Iran Nuclear Deal: Don't Think Nixon in China, Think Yalta

Rep. Jan Schakowsky hugs a Code Pink activist at an event of activists delivering more than 400,000 petition signatures to Capitol Hill in support of the Iran nuclear deal in Washington July 29. Secretary of State John Kerry intensified efforts on July 28 to beat back criticism of the Iran nuclear deal and convince U.S. lawmakers that rejecting it would give Tehran a fast track to a weapon and access to billions of dollars from collapsed sanctions. Yuri Gripas/Reuters

History never repeats itself exactly, which is why analogies are always on shaky ground. In order to learn from the past, we can explore similarities between distinct events, but significant differences always remain.

Nonetheless, we can try to find parallels that are compelling, despite inevitable discrepancies, especially in order to avoid repeating mistakes—like the mistakes that pervade the Iran deal now before Congress. To understand them well, we have to find the right historical precedent.

Defenders of the deal have tried to link it to another grand turnaround in U.S. diplomatic history, Richard Nixon's opening of relations with Communist China in 1972. In both cases, China then and Iran now, a president stepped over a bitterly adversarial history in order to redraw the map of international relations.

Yet the similarity ends there because that comparison is deeply flawed. Nixon was able to pry China away from the Soviet Union and fundamentally alter the logic of the Cold War in America's favor. In contrast, President Obama has legitimated the revolutionary regime in Tehran, paved its way toward threshold nuclear status and—by ending the sanctions regime—provided funding to support Iranian hegemonic ambitions. Nixon's diplomacy strengthened the relative position of the United States in the world; Obama's has weakened it.

While Obama's agreement with Iran has little in common with Nixon's China policy, there is an alternative historical analogy that does shed considerable light on the agreements just reached in Vienna: Yalta. In February 1945, as the collapse of Nazi Germany was coming into sight, Roosevelt, Churchill and Stalin gathered in this Black Sea resort to determine the future of postwar Europe. At that point in time, Russian troops in Europe greatly outnumbered American forces, while the United States was also embroiled in the Pacific Theater, where Roosevelt wanted Russian support. In other words: The American president was eager for a deal.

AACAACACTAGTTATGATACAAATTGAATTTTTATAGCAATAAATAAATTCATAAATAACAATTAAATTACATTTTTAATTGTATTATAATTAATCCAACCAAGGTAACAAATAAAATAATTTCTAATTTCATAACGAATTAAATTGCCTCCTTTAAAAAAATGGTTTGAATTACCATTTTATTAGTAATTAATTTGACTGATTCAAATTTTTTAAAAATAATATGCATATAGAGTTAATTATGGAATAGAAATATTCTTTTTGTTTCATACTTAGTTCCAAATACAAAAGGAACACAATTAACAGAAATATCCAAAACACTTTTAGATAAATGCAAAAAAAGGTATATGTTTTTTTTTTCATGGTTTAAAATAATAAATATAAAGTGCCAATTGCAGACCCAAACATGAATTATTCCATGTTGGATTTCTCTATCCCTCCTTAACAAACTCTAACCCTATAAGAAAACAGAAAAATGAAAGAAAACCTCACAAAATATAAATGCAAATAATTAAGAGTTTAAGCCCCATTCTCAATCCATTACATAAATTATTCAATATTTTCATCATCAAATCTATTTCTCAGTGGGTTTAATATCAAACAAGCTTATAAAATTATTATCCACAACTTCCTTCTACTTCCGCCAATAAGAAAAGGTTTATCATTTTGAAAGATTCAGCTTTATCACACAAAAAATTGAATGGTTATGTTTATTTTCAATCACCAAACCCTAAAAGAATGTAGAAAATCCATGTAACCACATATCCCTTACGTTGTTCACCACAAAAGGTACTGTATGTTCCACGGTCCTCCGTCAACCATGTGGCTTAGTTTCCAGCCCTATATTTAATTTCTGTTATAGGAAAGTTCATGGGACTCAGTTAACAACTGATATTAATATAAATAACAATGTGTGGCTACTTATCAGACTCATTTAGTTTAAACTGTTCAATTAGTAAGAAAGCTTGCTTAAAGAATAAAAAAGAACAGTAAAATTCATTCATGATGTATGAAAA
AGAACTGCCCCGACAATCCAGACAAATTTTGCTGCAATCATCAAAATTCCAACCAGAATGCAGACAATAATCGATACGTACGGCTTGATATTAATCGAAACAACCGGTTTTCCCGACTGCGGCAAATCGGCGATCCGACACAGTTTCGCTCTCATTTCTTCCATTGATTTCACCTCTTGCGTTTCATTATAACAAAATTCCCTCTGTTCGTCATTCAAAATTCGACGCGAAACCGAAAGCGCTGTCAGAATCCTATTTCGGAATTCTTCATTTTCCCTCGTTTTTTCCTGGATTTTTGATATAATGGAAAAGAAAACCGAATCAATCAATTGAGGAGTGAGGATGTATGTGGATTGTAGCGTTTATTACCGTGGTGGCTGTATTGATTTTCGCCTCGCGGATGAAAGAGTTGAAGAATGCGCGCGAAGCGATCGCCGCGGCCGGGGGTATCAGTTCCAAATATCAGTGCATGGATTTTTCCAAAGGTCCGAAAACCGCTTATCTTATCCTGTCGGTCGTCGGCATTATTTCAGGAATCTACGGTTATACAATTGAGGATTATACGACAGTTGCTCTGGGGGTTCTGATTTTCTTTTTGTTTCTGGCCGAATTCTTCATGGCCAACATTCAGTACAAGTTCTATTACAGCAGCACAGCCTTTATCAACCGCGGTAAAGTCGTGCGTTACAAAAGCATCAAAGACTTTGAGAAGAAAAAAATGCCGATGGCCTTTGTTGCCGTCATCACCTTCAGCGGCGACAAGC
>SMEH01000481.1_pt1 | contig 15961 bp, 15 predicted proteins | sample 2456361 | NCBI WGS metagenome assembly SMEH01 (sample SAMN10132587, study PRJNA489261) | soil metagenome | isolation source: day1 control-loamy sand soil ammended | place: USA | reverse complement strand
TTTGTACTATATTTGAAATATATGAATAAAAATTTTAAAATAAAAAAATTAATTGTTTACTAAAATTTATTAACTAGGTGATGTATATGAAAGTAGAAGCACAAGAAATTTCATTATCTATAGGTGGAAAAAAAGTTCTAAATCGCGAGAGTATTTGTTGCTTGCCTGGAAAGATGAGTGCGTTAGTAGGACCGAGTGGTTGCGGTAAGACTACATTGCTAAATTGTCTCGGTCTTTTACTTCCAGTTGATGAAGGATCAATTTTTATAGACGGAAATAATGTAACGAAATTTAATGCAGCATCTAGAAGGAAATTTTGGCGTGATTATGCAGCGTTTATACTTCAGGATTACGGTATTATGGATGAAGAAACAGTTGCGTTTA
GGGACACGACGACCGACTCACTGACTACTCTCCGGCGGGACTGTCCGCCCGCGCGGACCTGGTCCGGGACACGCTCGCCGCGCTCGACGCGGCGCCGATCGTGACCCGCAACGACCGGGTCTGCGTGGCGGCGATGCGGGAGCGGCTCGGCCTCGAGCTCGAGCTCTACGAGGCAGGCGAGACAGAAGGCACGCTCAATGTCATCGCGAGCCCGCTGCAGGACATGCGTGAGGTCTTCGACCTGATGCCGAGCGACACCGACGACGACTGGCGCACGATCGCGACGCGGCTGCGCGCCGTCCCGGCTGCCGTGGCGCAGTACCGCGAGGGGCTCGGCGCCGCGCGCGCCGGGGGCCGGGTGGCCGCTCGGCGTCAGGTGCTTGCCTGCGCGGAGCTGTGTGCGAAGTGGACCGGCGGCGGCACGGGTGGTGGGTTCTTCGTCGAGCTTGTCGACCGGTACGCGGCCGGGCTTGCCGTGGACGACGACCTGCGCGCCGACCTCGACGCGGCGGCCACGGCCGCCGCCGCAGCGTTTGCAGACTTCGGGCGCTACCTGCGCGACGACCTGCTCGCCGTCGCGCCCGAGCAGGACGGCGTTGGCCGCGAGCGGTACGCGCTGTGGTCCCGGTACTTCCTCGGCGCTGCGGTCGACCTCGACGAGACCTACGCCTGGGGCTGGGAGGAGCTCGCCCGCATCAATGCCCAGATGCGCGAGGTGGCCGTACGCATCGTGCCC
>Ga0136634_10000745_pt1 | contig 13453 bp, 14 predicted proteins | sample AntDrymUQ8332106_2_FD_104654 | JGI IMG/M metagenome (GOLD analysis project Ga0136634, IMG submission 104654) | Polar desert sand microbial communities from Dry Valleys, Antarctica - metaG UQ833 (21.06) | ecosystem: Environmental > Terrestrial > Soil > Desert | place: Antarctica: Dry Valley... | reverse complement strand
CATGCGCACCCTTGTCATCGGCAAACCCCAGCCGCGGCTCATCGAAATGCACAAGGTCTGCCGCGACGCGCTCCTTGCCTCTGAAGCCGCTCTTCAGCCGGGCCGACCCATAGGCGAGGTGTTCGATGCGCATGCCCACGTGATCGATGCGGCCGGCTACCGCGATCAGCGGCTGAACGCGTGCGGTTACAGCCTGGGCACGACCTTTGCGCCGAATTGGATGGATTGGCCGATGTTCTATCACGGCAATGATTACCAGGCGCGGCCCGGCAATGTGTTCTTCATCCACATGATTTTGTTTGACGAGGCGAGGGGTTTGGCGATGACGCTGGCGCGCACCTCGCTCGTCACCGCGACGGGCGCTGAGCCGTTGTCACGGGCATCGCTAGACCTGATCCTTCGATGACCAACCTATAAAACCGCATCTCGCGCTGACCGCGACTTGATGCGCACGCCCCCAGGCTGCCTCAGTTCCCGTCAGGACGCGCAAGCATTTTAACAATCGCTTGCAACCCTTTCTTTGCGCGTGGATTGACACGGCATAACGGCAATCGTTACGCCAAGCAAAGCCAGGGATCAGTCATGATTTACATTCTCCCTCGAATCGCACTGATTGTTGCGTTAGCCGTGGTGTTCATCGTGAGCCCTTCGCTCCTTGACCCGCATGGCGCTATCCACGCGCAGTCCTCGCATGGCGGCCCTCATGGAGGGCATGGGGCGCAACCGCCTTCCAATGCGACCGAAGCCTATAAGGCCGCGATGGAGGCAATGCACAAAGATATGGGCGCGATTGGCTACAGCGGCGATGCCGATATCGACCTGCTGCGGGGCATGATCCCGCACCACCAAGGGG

At the end of the day, the high price of that fateful meeting included Soviet Union hegemony over Eastern Europe. The extent and character of Communist domination was not yet fully evident in the winter of 1945, but the agreement that "the Big Three" reached sacrificed the integrity of Poland to Soviet ambitions and set the stage for the Cold War. The mistakes of Yalta led to nearly 50 years of Russian rule in the region that only came to an end with the opening of the Berlin Wall in November 1989.

The Iran deal is Obama's Yalta. Of course, here too, as with all analogies, some specifics do not apply: Russia and the United States were wartime allies in Europe, while Iran and the United States have been emphatic enemies since the Islamic Revolution of 1979. Nonetheless, at their core, these two historical moments share key similarities. The plan that has emerged from the Vienna negotiations echoes the Yalta outcomes for several reasons.

First, just as Yalta ceded to the Soviet Union hegemony over Eastern Europe, the Iran deal de facto establishes the Islamic republic as the dominant power in the Middle East. The windfall of the sequestered funds and the lifting of sanctions will bankroll an aggressive Iranian foreign policy throughout the Shia crescent, from Tehran through Baghdad, Damascus and Beirut, all the way to the Mediterranean, as well as into Yemen via the Houthi uprising.

The agreement with Iran is a decision that establishes its political preeminence across a broad region. A diplomatic decision with far-reaching consequences for the future of the Middle East has been made with none of the local players—except Iran—at the table.

Secondly, Yalta represented an enormous concession to a competing power—true, the USSR was still an ally in World War II, but the tensions between it and western democracies were clearly evident to anyone with eyes to see—just as the Iran deal amounts to a capitulation to a sworn enemy. Nixon won China as a partner, while the Iranian leadership makes its continued virulent hostility to the United States abundantly clear. We have made significant concessions to an opponent who has given no sign of moderating its hostile behavior in the least toward us or our allies.